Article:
Dispatch: The Smoking & The Smoke-Less

Women in China may disappear in a puff of smoke, literally. Out of the current 350 million smokers in China, 4 percent are female, but that figure is growing rapidly. According to the World Health Organization, 20 percent of women will be smokers worldwide by 2025, as compared to the present rate of 12 percent. The new smoking trend in China is partially attributed to the nation’s recent affluence and rapid economic and social change, which has allowed women to become more culturally and financially independent.

China is also home to the world’s biggest consumer and producer of cigarettes, and since its largest tobacco company is state-owned, the rise in smoking rates is not surprising. “Smoking in China has dramatically increased given the free rein of cigarette companies there, as well as the striking societal changes they have undergone. In our country, smoking is over-represented in lower socioeconomic strata, but in China it appears to be the opposite, and perhaps smoking symbolizes success for Chinese women,” observes ACSH's Dr. Gilbert Ross. “And of course there are few or no regulations against smoking there, and aggressive proselytizing by cigarette companies which is not allowed in the U.S.”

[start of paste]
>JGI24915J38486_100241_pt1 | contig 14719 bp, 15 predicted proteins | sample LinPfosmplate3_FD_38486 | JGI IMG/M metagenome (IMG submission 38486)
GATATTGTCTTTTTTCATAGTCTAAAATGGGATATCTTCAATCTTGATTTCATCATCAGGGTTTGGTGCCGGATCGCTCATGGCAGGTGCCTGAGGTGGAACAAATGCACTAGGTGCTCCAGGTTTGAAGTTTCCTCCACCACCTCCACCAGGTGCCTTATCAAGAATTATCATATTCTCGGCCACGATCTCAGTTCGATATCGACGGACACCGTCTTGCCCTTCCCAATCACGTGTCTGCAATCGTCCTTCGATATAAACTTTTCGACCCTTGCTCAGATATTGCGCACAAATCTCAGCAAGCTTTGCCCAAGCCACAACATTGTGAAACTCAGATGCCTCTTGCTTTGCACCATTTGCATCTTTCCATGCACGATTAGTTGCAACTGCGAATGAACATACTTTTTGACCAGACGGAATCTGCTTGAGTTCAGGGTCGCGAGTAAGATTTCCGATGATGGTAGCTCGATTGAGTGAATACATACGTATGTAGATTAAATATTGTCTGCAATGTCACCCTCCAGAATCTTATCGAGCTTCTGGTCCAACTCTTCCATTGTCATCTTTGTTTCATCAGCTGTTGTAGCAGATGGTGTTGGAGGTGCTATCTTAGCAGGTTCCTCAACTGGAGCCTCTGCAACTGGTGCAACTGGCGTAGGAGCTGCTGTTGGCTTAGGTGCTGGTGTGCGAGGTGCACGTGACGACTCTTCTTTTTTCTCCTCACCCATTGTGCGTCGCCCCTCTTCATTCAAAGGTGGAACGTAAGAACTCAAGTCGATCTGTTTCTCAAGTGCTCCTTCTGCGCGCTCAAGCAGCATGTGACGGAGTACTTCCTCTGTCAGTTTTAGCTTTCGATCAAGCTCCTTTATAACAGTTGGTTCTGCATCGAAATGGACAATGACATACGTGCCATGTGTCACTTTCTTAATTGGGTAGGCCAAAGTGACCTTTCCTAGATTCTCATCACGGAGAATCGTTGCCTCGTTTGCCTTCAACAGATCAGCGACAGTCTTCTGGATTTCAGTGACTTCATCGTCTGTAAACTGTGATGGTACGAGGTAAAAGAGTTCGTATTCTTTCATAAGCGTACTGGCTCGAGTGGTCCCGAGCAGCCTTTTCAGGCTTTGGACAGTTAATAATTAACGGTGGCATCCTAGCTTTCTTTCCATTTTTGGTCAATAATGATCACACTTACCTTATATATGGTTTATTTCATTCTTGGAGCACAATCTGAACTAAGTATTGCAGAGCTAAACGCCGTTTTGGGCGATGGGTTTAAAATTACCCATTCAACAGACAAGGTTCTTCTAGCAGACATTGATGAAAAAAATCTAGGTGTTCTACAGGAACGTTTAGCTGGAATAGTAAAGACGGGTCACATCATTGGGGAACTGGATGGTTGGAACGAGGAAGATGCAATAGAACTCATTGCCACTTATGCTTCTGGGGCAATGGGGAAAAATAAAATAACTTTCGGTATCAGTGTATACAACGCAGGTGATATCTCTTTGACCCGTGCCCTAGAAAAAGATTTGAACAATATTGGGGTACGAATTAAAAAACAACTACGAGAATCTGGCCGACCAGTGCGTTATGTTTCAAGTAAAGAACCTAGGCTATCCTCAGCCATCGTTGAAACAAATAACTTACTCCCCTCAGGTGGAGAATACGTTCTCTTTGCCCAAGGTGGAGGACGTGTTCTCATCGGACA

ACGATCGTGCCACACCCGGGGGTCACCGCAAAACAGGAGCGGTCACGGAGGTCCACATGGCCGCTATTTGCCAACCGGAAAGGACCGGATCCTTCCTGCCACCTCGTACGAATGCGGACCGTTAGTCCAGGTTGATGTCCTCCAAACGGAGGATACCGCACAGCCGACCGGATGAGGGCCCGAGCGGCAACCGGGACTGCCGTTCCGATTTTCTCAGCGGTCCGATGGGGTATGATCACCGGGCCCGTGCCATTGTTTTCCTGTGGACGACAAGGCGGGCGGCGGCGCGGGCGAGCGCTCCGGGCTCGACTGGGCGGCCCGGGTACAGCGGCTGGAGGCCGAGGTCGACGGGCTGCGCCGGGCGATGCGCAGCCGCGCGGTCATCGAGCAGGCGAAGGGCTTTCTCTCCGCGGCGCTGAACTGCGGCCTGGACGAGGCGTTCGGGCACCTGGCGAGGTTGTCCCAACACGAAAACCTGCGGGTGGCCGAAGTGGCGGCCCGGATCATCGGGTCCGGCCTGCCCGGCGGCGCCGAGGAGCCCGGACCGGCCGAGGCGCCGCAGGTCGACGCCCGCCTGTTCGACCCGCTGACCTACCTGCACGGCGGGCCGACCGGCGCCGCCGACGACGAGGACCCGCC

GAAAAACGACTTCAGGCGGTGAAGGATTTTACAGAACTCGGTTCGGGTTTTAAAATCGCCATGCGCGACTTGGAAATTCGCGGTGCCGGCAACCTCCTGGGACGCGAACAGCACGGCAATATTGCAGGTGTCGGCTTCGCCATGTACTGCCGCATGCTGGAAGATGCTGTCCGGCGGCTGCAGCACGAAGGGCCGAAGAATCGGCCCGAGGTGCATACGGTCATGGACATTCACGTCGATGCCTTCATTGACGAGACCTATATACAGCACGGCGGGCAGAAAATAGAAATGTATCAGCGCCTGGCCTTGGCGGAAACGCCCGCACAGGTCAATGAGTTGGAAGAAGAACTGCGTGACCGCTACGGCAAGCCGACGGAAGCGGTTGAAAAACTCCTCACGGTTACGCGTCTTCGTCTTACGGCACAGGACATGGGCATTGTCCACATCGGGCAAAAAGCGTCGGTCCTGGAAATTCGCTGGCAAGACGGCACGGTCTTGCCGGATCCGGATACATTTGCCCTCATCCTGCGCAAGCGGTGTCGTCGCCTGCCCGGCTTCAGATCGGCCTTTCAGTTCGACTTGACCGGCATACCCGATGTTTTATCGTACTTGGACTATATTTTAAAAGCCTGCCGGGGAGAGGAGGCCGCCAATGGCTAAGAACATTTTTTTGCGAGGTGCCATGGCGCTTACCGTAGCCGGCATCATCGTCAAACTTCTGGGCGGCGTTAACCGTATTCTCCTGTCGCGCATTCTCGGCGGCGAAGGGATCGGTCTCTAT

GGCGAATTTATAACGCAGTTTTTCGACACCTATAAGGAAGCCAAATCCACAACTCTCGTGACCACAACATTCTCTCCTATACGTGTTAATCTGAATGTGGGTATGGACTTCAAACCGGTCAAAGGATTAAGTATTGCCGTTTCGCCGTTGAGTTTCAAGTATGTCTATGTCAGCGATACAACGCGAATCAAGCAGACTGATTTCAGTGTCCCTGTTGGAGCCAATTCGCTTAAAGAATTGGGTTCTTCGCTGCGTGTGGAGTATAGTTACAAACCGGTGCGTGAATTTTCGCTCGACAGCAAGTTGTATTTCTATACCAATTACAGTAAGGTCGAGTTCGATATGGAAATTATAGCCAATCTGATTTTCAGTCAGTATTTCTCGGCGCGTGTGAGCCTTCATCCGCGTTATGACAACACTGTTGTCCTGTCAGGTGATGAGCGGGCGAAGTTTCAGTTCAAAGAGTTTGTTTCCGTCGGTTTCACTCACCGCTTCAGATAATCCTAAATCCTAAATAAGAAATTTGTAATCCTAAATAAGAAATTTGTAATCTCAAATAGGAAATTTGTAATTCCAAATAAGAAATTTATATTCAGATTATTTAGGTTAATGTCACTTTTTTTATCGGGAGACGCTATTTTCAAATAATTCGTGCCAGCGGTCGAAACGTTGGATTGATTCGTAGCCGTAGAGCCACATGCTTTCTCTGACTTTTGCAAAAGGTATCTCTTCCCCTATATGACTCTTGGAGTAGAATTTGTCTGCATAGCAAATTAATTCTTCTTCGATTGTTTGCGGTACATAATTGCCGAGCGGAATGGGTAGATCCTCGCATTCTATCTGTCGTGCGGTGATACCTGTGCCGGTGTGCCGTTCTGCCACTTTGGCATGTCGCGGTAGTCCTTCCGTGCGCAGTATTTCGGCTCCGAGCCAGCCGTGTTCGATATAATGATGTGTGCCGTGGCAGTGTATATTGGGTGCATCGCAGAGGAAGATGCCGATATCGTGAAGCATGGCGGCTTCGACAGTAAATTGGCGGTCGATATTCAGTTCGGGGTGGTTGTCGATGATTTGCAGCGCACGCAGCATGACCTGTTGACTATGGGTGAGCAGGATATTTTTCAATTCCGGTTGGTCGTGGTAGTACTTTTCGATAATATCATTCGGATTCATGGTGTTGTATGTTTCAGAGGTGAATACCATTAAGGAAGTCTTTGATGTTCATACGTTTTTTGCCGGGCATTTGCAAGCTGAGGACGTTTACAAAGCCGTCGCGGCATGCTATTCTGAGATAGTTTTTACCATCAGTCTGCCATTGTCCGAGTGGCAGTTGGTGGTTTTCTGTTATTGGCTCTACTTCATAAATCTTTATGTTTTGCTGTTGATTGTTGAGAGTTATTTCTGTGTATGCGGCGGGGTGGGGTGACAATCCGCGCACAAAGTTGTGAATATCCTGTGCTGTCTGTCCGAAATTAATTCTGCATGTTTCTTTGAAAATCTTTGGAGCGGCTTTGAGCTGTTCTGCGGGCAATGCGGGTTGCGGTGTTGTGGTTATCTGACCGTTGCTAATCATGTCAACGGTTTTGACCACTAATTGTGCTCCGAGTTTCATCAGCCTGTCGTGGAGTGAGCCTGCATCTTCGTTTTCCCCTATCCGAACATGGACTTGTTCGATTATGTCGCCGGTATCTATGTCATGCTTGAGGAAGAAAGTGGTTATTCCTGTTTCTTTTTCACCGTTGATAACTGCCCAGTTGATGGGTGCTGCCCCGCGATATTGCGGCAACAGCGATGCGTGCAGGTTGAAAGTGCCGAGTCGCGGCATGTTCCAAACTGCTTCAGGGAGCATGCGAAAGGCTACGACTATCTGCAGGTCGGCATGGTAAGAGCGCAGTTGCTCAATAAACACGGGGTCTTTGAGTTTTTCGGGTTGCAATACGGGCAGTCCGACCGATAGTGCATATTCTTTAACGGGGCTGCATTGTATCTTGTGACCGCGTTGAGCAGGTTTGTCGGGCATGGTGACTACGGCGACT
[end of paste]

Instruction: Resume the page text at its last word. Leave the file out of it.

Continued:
Growing teens in China would be wise to read the ACSH booklet on the subject or Jane Brody’s touching New York Times article in which she describes the death of her husband due to cigarette-related disease.

“If you never start, you’ll never have to quit,” is Brody’s resounding and accurate message; however, Dr. Ross does have one bone to pick with her. “Unfortunately, nowhere in her column does she mention smokeless tobacco products or other harm reduction strategies to help smokers quit,” Dr. Ross says. “We shouldn’t be complacent with the poor success rates of currently approved smoking cessation aids. Though Ms. Brody does cite Chantix as an option to help smokers quit, she fails to point out the success of snus as evidenced by Swedish and Norwegian data.”